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Letters to The EDITOR



PM’s Achilles’ Heel

Reports in the print media suggest that Prime Minister Narendra Modi had to face the first rebellion within the party when his effort to cut Rajnath Singh to size met with a fiasco. Incidentally, Rajnath Singh was the second-most powerful minister during the first stint of the BJP-led government at the Centre, and as Home Minister he did a good job for the country. Nevertheless, he was replaced by Amit Shah. Then came the issue of formation of the cabinet committee. Not to speak of political experts, even ordinary citizens like us were surprised when we noted that of the eight committees formed, the name of Rajnath Singh was included only in two committees. When the news drew the attention of lesser mortals like us, we naturally waited for a reaction to come from all sections of the BJP. But it happened exactly the way we anticipated, and that too, overnight. The acrimonious criticisms from all quarters compelled Narendra Modi and Amit Shah, responsible for taking such a step, to bring Rajnath Singh back to some more committees.

From the reports in the print media, it emerges that the name of Rajnath Singh had to be incorporated in six committees. Those reports further state that still in the ‘super-committee’, the name of Rajnath Singh remains excluded, whereas the names of Nirmala Sitharaman, Piyush Goel, Nitin Gadkari, Ravi Shankar Prasad, Ram Vilas Paswan, Harsimrat Kaur Badal and Arabinda Sawant are conspicuous by their presence. The unpalatable issue, thus, brings to the fore the Achilles’ heel of our Prime Minister.

Ashok Bordoloi,


To the Election Authority

Through the column of your esteemed daily, I would like to draw the attention of the authority concerned of the election department of Assam regarding the difficulties faced by students as well as teachers of Bajali College, Pathsala, a premier institution of higher education in lower Assam, due to the strict prohibition of entry inside the science and mass communication departments. This portion was occupied by the election department for smooth conduct and counting of votes during the recent Lok Sabha elections. The building was taken over by the authority before the election – the third week of April 2019 – and till the writing of this letter they have not vacated the portion.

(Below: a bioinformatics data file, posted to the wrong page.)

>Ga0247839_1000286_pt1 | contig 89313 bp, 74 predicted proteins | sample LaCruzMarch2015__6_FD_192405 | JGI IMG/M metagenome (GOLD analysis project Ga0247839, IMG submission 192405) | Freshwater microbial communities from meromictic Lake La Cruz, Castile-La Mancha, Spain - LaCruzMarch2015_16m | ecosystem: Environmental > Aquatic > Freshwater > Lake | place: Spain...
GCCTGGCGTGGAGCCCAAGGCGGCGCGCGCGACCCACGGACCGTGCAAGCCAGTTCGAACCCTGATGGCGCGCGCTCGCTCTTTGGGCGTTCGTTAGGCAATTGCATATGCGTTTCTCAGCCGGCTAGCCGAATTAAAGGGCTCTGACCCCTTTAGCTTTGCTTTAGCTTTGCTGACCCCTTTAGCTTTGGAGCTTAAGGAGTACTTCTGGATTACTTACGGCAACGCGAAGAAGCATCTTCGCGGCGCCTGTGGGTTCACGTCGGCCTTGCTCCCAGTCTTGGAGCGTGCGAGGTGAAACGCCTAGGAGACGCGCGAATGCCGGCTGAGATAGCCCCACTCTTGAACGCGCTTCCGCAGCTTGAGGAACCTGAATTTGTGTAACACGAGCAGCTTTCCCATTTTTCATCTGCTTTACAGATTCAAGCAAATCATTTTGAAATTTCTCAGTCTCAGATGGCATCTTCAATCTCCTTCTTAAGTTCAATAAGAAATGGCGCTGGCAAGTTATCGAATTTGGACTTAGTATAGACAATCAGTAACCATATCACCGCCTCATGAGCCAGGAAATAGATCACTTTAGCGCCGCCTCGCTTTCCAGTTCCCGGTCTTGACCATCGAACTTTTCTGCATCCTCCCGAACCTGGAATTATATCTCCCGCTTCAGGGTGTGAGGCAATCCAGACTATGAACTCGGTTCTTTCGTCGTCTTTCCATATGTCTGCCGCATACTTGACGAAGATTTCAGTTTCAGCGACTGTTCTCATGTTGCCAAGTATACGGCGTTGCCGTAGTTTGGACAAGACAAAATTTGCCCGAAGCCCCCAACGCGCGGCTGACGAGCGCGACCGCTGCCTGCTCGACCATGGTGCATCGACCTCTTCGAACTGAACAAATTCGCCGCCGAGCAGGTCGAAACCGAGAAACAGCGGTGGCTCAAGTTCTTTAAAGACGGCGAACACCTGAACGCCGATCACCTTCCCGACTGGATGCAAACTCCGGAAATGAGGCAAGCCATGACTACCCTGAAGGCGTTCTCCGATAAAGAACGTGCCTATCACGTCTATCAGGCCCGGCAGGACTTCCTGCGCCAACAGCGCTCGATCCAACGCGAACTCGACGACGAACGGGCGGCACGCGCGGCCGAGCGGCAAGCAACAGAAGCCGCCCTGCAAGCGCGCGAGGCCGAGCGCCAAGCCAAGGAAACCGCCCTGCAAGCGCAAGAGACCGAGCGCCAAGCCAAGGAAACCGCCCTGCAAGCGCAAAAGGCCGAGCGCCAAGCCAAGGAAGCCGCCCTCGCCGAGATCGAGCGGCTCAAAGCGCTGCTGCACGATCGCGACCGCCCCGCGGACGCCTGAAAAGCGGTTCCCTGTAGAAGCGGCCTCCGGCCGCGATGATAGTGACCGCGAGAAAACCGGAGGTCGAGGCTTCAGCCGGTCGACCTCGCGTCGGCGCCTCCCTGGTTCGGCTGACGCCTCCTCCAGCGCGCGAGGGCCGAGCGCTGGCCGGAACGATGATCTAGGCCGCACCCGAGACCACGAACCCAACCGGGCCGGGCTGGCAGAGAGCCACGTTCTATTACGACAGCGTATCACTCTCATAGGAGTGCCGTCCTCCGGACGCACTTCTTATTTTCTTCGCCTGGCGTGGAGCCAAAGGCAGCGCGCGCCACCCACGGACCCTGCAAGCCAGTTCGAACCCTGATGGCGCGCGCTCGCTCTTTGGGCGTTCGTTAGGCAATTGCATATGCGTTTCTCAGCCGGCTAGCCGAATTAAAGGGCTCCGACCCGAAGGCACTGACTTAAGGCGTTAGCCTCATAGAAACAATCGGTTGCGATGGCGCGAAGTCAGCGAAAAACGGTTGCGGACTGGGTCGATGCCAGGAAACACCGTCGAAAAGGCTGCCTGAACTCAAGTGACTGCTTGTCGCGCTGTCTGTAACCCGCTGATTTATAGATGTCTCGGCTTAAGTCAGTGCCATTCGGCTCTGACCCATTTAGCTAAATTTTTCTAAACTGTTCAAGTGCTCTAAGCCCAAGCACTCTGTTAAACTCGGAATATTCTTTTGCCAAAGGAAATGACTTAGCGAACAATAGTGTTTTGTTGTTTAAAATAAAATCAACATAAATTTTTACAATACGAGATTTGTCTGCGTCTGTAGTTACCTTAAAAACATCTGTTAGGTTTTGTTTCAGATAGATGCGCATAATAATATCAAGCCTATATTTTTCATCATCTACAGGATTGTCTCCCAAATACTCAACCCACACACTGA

Students of the science stream have been facing acute difficulties as they are not able to do their practical classes in the laboratories. Meanwhile, the college authority has arranged both UG and PG classes for science and arts streams in the limited classrooms available. As entry in the science block is prohibited, science stream classes are held in the arts block. But due to the limited number of classrooms in the arts building, it is not possible to accommodate all the major and general classes.

At the same time, the teachers of geography, mathematics and zoology departments are in anxiety in relation to the upcoming PG examinations. They need to arrange for the practical examinations in the laboratories in the science block before the theory papers.

Moreover, in the mass communication and journalism department, both students and teachers are having a tough time as the UG semester examination, 2019 is on. Many important documents related to the examination are in the department which is also in that area of the college where entry has been prohibited.

Therefore, I would like to draw the immediate attention of the election authority of Assam to make free entry possible in the closed area of the college campus at the earliest.

Hiyanjalee Rangra,
Mass Communication Department,
Bajali College.